Review of Jackson Wu’s Saving God’s Face by Daniel Eng

Review of Jackson Wu’s: Saving God’s Face: A Chinese Contextualization of Salvation through Honor and Shame by Daniel Eng In Jackson Wu’s dissertation on theology with a Chinese framework, the author takes his understanding of honor-shame and applies it the gospel. He de-constructs the theology that has been heavily influenced by western thinking and guides the reader to understand the concepts of salvation from an East Asian perspective. Wu defines “honor” as the value placed upon people within their social context, and it can be ascribed by others or can be achieved (437, 438). As hard work and self-improvement are generally lauded in Asian culture, one’s honor is placed in one’s own achievements and reputation. The author then defines “shame” as ill repute on a person for failure to meet a standard issued by the community. Within the context of morality, right and wrong are discussed in terms of what is honorable or shameful among Chinese people (445). Wu points out that the Chinese concept of honor is similar to the understanding of biblical writers in discussing the gospel. While western constructions of the gospel are centered around law and judgment (545), the East Asian viewpoint shifts the focus onto the group. In reflecting on my own journey, I see how the communication of honor-shame has been more compelling to me than guilt. I suspect that many Asian Americans would, as I do, relate more to the older brother than the younger brother in the parable of the Prodigal Son. Both sons’ interactions with the Father brought shame upon the community. The older brother’s words focused on the guilty...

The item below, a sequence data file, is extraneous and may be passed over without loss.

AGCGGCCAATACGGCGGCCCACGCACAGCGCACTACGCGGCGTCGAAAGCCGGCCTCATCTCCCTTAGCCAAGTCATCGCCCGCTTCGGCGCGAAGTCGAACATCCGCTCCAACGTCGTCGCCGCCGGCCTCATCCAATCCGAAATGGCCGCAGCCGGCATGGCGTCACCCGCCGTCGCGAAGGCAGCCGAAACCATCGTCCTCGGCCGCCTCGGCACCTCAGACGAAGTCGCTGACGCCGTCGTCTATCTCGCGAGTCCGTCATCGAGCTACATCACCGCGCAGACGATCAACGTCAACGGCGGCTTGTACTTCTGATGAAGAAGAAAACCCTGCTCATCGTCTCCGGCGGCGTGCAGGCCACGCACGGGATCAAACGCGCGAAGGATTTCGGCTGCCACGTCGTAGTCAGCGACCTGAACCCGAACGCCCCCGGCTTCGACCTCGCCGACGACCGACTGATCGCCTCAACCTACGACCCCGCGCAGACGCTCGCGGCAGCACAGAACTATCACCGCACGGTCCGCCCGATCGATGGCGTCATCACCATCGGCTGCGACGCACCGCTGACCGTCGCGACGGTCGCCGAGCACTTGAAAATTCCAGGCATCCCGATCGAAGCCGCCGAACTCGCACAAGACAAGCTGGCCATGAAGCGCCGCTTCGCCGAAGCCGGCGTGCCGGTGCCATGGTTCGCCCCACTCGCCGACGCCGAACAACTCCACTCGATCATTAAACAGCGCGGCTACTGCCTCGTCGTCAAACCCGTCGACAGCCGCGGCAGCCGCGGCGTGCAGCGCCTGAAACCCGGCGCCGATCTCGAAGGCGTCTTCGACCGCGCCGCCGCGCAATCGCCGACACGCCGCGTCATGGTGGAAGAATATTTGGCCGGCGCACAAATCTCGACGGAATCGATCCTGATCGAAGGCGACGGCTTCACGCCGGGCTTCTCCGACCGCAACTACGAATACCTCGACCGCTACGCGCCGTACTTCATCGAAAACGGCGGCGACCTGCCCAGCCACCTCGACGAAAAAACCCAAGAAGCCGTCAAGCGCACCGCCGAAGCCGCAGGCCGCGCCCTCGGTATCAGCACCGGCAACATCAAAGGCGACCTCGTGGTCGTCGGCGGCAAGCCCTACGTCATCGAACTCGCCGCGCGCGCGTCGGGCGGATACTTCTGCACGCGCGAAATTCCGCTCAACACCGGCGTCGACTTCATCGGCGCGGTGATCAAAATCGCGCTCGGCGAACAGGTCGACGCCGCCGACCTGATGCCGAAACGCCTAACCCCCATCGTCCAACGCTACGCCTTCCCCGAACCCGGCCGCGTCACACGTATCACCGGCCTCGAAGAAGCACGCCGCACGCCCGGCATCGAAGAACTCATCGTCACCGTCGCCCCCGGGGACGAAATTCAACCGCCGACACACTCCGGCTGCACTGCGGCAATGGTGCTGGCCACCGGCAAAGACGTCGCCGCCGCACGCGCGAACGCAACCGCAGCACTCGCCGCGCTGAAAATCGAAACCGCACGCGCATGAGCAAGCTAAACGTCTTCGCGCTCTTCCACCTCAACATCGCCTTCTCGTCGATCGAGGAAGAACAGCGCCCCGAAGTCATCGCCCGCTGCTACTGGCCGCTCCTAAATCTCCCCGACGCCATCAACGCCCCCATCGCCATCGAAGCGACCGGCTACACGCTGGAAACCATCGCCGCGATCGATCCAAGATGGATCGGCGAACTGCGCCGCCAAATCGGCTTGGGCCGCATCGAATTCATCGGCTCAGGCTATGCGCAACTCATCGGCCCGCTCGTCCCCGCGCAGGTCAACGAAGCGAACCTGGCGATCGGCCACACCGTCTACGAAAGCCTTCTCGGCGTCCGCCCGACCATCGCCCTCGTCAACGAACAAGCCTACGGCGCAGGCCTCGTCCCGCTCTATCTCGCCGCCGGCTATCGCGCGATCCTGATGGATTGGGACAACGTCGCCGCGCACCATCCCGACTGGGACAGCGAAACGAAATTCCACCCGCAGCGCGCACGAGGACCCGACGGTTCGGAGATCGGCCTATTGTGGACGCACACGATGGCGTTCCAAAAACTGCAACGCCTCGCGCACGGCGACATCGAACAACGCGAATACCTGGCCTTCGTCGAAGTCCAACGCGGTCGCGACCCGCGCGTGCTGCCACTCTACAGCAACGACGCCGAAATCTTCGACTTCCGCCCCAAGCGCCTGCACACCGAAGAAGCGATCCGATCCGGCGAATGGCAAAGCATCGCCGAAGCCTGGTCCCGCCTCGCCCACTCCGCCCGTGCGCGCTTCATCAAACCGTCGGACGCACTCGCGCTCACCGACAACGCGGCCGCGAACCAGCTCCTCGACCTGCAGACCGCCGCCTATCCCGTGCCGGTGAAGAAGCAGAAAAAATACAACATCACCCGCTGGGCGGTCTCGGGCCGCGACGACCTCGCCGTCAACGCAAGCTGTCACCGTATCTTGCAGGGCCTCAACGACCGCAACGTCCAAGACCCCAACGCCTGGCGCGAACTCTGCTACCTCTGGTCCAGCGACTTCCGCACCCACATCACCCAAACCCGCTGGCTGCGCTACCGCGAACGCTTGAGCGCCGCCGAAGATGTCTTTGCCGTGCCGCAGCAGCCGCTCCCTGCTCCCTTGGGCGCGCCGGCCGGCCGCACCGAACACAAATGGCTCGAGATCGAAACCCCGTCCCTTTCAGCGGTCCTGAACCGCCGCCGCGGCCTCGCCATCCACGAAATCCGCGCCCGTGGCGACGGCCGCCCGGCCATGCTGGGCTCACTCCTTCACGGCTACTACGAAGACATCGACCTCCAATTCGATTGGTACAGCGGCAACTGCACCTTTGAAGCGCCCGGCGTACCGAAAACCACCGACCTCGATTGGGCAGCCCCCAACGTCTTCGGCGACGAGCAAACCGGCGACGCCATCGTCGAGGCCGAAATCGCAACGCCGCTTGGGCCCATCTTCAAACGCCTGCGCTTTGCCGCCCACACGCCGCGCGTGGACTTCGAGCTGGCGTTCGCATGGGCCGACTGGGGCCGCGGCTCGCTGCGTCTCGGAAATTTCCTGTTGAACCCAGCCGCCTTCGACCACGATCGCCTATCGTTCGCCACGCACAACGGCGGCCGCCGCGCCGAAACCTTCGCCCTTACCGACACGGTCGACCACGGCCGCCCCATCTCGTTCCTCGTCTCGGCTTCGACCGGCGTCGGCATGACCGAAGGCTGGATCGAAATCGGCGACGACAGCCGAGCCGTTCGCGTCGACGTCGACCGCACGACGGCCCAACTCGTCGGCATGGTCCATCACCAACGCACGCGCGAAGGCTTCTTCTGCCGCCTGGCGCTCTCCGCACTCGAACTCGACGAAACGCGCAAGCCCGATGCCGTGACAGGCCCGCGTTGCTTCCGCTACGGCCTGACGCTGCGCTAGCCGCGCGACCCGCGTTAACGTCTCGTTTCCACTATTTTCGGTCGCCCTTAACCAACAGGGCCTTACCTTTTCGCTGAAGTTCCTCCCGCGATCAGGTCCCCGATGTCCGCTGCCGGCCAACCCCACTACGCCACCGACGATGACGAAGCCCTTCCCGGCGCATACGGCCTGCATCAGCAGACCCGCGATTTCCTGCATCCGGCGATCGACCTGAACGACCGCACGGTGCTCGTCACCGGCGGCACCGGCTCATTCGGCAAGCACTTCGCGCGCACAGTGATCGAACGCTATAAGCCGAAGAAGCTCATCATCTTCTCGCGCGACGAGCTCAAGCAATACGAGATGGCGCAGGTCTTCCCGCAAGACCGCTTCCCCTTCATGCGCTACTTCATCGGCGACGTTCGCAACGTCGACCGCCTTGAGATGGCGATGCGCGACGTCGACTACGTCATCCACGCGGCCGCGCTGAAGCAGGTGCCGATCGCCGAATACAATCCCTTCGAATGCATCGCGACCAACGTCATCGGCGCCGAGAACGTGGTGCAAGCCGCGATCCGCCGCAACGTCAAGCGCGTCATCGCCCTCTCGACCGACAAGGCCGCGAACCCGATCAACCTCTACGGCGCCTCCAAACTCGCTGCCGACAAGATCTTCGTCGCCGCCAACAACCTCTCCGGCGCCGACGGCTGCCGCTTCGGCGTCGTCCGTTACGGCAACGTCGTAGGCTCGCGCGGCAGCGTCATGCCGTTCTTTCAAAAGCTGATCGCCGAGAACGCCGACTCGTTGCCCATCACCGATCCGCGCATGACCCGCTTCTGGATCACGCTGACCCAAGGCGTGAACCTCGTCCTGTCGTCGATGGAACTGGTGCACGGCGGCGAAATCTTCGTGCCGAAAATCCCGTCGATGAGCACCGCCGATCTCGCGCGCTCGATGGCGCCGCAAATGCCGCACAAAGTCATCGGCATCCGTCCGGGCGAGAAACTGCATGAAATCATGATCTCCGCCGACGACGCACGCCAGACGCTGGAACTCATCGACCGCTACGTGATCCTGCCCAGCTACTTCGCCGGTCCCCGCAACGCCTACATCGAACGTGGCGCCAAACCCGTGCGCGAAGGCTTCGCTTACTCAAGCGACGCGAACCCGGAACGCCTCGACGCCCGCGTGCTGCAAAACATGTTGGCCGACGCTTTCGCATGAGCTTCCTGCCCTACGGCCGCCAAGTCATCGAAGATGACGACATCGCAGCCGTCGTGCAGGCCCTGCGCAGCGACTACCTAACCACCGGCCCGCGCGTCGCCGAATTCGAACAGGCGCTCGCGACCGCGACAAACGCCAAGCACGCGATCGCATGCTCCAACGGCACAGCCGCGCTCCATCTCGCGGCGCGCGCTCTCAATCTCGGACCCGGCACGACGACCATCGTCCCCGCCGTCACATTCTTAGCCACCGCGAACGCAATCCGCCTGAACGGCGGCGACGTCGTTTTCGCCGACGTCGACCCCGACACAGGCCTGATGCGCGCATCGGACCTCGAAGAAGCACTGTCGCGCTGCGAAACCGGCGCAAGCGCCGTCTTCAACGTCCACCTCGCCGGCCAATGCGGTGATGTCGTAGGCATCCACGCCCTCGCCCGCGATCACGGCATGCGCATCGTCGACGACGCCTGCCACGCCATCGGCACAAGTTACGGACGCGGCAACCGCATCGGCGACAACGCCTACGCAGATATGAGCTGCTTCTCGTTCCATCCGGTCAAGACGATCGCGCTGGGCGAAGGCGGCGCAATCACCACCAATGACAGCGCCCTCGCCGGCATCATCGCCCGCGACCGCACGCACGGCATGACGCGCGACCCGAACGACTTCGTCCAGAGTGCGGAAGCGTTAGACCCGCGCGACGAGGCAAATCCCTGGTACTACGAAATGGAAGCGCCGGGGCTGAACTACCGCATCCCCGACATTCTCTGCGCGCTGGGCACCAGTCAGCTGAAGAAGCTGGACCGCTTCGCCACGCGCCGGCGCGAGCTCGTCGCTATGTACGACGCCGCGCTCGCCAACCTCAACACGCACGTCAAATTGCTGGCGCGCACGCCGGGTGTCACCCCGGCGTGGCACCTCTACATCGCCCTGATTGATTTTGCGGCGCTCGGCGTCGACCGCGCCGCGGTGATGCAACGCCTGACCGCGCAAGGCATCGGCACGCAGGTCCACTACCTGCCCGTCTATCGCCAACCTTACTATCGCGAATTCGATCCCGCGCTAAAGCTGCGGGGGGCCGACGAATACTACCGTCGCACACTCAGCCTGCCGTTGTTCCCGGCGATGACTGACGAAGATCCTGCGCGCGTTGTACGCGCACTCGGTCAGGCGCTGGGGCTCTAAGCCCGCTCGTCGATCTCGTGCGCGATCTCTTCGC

Christian Pre-Marital Counseling, Asian-American Style

(The following was originally posted on The Good Book Blog in four parts by Dr. Benjamin Shin. It is presented here in its entirety with minor edits for flow.) Unique Cultural Needs of an Asian-American Couple Recently, a friend contacted me and asked for a resource in pre-marital counseling that would be specific to some of the unique cultural needs of an Asian-American couple. I thought about this for a while and realized that I was not familiar with such a curriculum. I explained to him that I typically use material by Family Life’s Dennis and Barbara Rainey and add my own insights on some of the challenges for Asian-Americans in preparing to get married. Simply put, the biggest difference in counseling an Asian-American couple in pre-marital counseling boils down to issues related to family relationships, especially in regards to parents and in-laws. This will be examined in light of some well-known passages that address this topic. Typically, this begins with the passage in Genesis 2:24 which states, “For this reason a man shall leave his father and his mother, and be joined to his wife; and they shall become one flesh.” This idea has been termed by Christians as the concept of “leaving and cleaving.” In other words, the newly married couple leaves the comforts, financial support, and authority of his/her respective parents and then cleaves to one another as they start a brand new family entity. This allows for growth, maturity, responsibility, independence, and a future lineage to begin. In light of this biblical idea, there is a difference of interpretation between Western and Eastern interpreters, not necessarily on the...